But I digress. I notice that I feel a kinship with so many people and ideas, even though their ideas differ so much from my own. Let's take practitioners of the work "A Course in Miracles", for example. I do not believe that Jesus inspired a New York shrink named Helen Schucmann to write down his new revelation, which, it turned out, combined a fair bit of the gnostic New Testament apocryphal writings with a fair bit of 19th and 20th Century new age ideas into its "new revelation". I do rather like the way that writer Marianne Williamson, a practitioner, termed herself "a bitch for God" in light of the way her fiery temper contrasted with the nurturing teachings of her faith. I cannot seem to get through the Course itself, as its writings place a stress upon a way of thinking I find dissonant with those bare rags of belief I fancy as clothing my soul. Yet, the ideas do dance around a bit in my head, and I have often found that I am quite comfortable trading ideas with practioners of this form of faith, whom I consider "fellow travellers". We do not believe many of the same things, really, but there's still something I can share in those ideas. Similarly, I lack a literal belief in nearly every New Age idea, and further lack a metaphoric belief in many concepts I associate as "New Age", and yet I travel very well with those folks, too. With their distant cousins the New Thought folks I find much to discuss, though I would not consider myself a New Thought practitioner at all. I grew up in a very conventional southern protestant environment, and I am always at home with the Methodists, Baptists and Presbyterians of my childhood, though I do not believe in many doctrines around which I grew up. Even when I go to the Unitarian Universalist church, at which I feel most at home these days (though my recent attendance would suggest it's more a weekend getaway once in a while, sadly), I find that I am more traditional in my beliefs than many. I'll never forget the amusing interlude at our church in California, when the Problem of God arose. You see, the minister, a near-deist theist, had the temerity to choose hymns and sermons which mentioned that particular deity. The atheists among us protested strenuously. How could they sing the Lord's song when their spiritual landscape made him foreign? I have a lot of sympathy for that view, by the way, which I suppose makes me a fellow traveller with atheists and agnostics. Yet I also gave a talk at my church from the pulpit (one of 3 lay folks that week) in which I urged religious tolerance for us poor theists. Sometimes I wonder if I'm the only remaining essentially Trinitarian Unitarian. By the way, speaking from the pulpit was really a charge, and if I only had a Call from God and a few years of seminary, that would be great fun. The problem with this sentiment, though, is that I never saw God appear on the Road to Damascus or manifest under a Bodhi Tree saying "this is the Way--now go have fun with it", so I am afraid my sentiment comes from the wrong place.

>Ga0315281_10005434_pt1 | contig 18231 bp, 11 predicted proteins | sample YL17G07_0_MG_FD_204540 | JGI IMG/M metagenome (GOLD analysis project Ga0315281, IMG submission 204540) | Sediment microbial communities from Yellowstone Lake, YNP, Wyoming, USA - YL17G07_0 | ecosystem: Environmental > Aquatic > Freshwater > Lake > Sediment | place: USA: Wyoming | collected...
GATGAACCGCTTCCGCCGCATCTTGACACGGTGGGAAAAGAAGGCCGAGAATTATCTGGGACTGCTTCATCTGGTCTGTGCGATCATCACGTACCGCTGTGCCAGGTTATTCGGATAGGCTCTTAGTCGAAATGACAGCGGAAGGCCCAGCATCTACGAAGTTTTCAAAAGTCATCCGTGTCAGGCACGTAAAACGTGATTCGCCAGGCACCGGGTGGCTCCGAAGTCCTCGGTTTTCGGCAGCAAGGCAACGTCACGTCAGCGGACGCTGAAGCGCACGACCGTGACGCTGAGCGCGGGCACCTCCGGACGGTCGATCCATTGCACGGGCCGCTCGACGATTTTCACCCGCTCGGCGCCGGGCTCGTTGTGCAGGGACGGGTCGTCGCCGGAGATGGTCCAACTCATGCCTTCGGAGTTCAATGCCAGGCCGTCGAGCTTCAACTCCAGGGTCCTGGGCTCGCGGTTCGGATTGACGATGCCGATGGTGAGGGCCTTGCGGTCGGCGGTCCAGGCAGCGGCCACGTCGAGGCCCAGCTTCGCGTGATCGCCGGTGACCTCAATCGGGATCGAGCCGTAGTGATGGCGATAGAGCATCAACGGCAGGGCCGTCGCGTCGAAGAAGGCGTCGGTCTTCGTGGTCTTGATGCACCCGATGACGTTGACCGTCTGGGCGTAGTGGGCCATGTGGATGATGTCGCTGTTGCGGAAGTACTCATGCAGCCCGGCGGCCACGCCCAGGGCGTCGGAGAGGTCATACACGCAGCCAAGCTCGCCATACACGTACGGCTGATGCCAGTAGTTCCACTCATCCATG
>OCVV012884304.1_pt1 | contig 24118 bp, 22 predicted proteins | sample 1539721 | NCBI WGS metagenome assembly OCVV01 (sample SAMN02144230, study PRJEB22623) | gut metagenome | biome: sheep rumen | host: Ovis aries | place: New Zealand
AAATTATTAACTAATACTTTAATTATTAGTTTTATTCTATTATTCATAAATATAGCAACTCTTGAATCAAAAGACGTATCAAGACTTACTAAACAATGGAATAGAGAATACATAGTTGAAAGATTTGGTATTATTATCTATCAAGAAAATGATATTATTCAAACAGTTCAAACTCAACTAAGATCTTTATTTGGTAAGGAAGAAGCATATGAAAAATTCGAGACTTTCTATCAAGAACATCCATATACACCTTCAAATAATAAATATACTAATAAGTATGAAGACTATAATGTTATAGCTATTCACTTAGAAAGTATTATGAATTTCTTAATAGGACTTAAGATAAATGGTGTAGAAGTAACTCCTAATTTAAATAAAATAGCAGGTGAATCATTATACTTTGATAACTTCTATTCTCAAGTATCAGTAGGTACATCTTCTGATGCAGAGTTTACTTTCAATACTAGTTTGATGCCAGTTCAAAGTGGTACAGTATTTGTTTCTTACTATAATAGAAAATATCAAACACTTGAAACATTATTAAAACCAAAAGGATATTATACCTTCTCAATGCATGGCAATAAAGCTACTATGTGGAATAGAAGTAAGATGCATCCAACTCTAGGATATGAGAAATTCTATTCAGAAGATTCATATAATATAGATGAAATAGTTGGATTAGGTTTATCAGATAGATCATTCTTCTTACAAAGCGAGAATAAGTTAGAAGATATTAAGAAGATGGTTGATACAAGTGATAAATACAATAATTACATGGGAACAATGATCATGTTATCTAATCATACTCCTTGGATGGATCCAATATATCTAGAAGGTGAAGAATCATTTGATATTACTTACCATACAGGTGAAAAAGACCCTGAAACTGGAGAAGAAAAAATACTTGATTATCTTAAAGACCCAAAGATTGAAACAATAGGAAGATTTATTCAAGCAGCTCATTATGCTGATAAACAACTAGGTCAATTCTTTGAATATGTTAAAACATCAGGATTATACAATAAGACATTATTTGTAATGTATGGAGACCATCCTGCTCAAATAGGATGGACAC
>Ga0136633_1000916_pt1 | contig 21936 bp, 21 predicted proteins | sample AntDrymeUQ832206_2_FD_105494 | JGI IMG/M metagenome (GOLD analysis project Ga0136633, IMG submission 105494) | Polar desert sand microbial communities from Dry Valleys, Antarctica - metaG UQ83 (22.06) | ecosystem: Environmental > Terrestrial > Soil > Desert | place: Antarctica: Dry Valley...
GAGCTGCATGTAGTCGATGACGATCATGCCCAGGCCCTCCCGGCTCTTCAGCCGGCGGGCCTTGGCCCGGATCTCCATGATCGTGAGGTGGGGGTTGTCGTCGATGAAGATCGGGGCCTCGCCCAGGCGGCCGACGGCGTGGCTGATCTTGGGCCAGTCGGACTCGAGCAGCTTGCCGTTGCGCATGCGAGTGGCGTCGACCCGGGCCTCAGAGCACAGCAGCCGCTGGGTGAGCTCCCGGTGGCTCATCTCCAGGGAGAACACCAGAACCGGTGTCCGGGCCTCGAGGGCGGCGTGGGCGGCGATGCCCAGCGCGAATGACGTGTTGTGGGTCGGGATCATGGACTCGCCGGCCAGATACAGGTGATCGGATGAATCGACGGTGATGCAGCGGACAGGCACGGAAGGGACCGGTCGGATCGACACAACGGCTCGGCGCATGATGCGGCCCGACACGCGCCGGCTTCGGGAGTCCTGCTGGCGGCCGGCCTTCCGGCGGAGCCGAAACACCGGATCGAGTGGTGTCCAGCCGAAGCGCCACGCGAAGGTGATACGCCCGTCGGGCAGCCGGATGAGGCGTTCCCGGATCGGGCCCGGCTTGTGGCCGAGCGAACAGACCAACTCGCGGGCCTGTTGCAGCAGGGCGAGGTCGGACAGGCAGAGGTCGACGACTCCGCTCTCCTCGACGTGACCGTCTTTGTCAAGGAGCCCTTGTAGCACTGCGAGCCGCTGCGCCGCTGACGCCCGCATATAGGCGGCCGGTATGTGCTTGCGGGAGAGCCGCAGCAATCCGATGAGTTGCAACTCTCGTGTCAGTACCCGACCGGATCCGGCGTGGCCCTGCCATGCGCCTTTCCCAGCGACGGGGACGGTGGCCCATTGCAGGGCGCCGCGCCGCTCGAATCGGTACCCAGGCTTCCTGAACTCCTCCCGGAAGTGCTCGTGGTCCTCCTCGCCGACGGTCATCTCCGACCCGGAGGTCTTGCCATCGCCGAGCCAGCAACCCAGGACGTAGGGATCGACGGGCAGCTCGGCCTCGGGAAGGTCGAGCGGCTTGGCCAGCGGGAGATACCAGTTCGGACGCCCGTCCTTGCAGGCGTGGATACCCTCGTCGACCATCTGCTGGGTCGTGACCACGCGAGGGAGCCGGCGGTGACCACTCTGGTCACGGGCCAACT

I wonder, sometimes, if I am not like that minister in the Evelyn Waugh novel who, while cruising (on a metaphoric ship of Fools)with his fellow passengers, assures all that every way of thought is really the same, if we only truly understood each other. Waugh savages, of course, this cloth-headed thinking by a man of the cloth. But although I try not to commit that clergyman's error, I do find that I am at home with so many belief systems that I become a fellow traveller with almost anyone kind and truly searching. I have some sympathy, as well, though, with what I consider a Tao-ist saying, but which may be one of those much-later New-Age things disguised as taoism--"if any person tells you that is the Way, then that is surely not the Way".